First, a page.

52 Homesteading Skills in One Year: Project #15: Cow stall to chicken coop – Converting an existing structure into a home for our flock
Sundown. June. 2013.
I grabbed my flashlight in a panic and ran outside. It was dark and I had yet to do the nightly chicken round up.
I know what you’re thinking. Don’t chickens march all by themselves into their coop at night?
That is what they are supposed to do. Unfortunately, not all of our chickens could agree on this simple protocol. Some of our very special chickens decided one night that it would be much more fun to sleep high up in the trees and then have a good clucking laugh as they watched me try and capture them all in my pajamas. Oh the fun we had with our former chickens who refused to roost in their coop.
I don’t know if this stuff happens to real farmers who know better than to let chickens “free range” or who at least know to clip their chicken’s wings so they can’t get up to such silly antics, but at the time I thought this was a cruel practice.
Actually, I’d still have a hard time doing this, but at least now I understand why it is done. Chickens can fly – very high. So high that some nights I couldn’t reach my feathered friends who would then become raccoon dinner. Chickens don’t move when they’re sleeping – even if you pick them up – so they are easy prey for any predators who spot them.
Now you are probably wondering why I am recounting this story. A few weeks ago a family of farmers moved next door after their house suffered severe fire damage. They needed a temporary place to keep their donkeys and chickens and we have a barn.
Although our dairy barn (actually two barns spanning a length of 200 feet) is huge, it is not set up for any animals other than cows. So we had to come up with a quick and easy solution to convert an existing stall into a functional and safe home for both the chickens and their two, oh-so-very-cute miniature donkeys.
A million easy steps to convert an existing structure into a chicken coop
One important item that our stalls did not have were roosts. As I illustrated in the above story chickens like to sleep high off the ground.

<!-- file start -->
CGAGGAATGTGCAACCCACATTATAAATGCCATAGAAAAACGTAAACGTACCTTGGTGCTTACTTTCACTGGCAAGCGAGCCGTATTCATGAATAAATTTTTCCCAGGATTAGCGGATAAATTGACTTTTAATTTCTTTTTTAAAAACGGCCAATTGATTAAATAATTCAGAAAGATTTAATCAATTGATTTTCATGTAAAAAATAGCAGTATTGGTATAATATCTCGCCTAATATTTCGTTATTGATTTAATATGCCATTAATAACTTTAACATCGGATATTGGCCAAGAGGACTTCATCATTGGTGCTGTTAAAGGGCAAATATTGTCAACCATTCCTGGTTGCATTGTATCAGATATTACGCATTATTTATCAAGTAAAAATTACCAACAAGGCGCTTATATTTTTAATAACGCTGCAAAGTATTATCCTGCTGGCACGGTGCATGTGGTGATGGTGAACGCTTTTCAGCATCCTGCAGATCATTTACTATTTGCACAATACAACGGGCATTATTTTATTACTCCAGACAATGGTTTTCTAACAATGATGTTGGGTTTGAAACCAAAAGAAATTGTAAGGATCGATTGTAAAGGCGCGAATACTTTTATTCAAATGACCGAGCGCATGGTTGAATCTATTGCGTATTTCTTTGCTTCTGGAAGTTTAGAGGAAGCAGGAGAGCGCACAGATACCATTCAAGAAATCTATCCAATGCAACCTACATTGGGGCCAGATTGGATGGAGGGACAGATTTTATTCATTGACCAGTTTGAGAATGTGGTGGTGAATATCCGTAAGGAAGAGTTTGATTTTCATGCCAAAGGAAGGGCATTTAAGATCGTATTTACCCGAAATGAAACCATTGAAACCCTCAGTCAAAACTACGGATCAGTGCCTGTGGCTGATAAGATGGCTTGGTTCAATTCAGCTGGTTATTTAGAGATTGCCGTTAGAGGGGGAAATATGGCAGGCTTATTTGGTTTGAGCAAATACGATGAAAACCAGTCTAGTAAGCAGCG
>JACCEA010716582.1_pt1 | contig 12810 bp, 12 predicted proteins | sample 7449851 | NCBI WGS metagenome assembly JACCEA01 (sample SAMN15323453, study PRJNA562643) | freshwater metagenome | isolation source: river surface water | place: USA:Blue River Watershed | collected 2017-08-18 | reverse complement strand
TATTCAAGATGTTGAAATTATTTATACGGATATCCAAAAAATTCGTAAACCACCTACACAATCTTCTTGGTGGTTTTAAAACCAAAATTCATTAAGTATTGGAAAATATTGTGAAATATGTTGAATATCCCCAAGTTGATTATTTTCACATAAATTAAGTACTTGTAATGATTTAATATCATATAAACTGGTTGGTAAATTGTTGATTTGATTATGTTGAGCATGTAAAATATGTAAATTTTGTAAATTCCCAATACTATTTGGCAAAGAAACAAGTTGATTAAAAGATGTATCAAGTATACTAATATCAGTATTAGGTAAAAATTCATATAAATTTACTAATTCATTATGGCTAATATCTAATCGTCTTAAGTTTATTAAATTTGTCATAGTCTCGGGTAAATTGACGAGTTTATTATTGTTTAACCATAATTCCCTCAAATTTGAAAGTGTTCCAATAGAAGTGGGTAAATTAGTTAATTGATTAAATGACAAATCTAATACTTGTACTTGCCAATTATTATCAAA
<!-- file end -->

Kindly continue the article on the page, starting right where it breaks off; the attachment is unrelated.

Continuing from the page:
Surprisingly, the chickens were not fazed by the lack of traditional sleeping arrangements. They took matters into their own chicken feet and roosted along the old feeding troughs. Bonus – the poop goes into the trough making clean-up a little easier.
But if your structure does not have a feeding trough, you can simply install 2x4s or tree branches which, as you may have guessed, are perfectly shaped for bird feet. It is recommended to allow a minimum of 8 inches roosting space per hen.
Our number one concern was not roosts, but predators. Our first attempt at chicken keeping was thwarted by a sneaky ferret who burrowed underneath our coop and squeezed in through a small opening – eventually killing all 30 of our birds. So it goes without saying – we don’t want this to ever happen again.
So the most important task was to extend the walls of our stalls to the ceiling with 2 inch dog pen fencing to deter large predators. We then wrapped the 2 inch wire with 1/4 inch welded wire mesh to prevent smaller predators like rats. Yes, even rats love chicken dinner. As an extra precaution, we also covered the vents with welded wire.
The stall floors are cement so we don’t have to worry about any hungry animals burrowing up through the ground. But if you have a dirt floor, it is suggested to bury wire mesh 12 to 18 inches under the ground.
A huge thank you to our neighbours for suppling the fencing and helping us complete this project. We also have to say sorry to the local raccoons. There won’t be any chicken for you.
Truth be told I don’t know if any animal would actually try to break into the converted coop thanks to the chicken’s BFFs – Rosie and Daisy, the two miniature donkeys who share the same space. Donkeys are natural guard animals who don’t take kindly to intruders – unless, of course, you are human and happen to be holding treats.
If you have ever kept chickens, you know they poop a lot and they will poop anywhere and everywhere. So we’ve covered the cement floor with absorbent pine shavings, which neutralize any nasty odors. Eventually the bedding and other matter will end up in the compost and a new layer added.
Our neighbours came up with a creative and inexpensive method for creating nesting boxes using plastic pails set on their side and filled with a cozy layer of pine shavings.
Traditionally, nesting boxes are built out of wood and secured to the wall in a row like the boxes you see in the picture below. They are 12 square inches and because we had 30 chickens, there are 9 of them. You will need roughly one nesting box per three or four hens.
The nesting boxes can be set wherever you like as long as they are lower than your roosts so the chickens don’t decide to sleep (and poop!) in their nesting boxes. It goes without saying that you want your eggs to be as clean as possible.
Waterers and feeders
Mount your feeders and waterers on the wall or hang them from the ceiling so the chickens don’t accidentally dirty their water and food with bedding.
And that’s it. Just a million easy steps and you will have a cozy home for your flock. Now that our space is all set up, we are so excited to welcome chickens of our own in just a couple months. Do you know what that means? Fresh eggs! And possibly chasing chickens at night in my pajamas.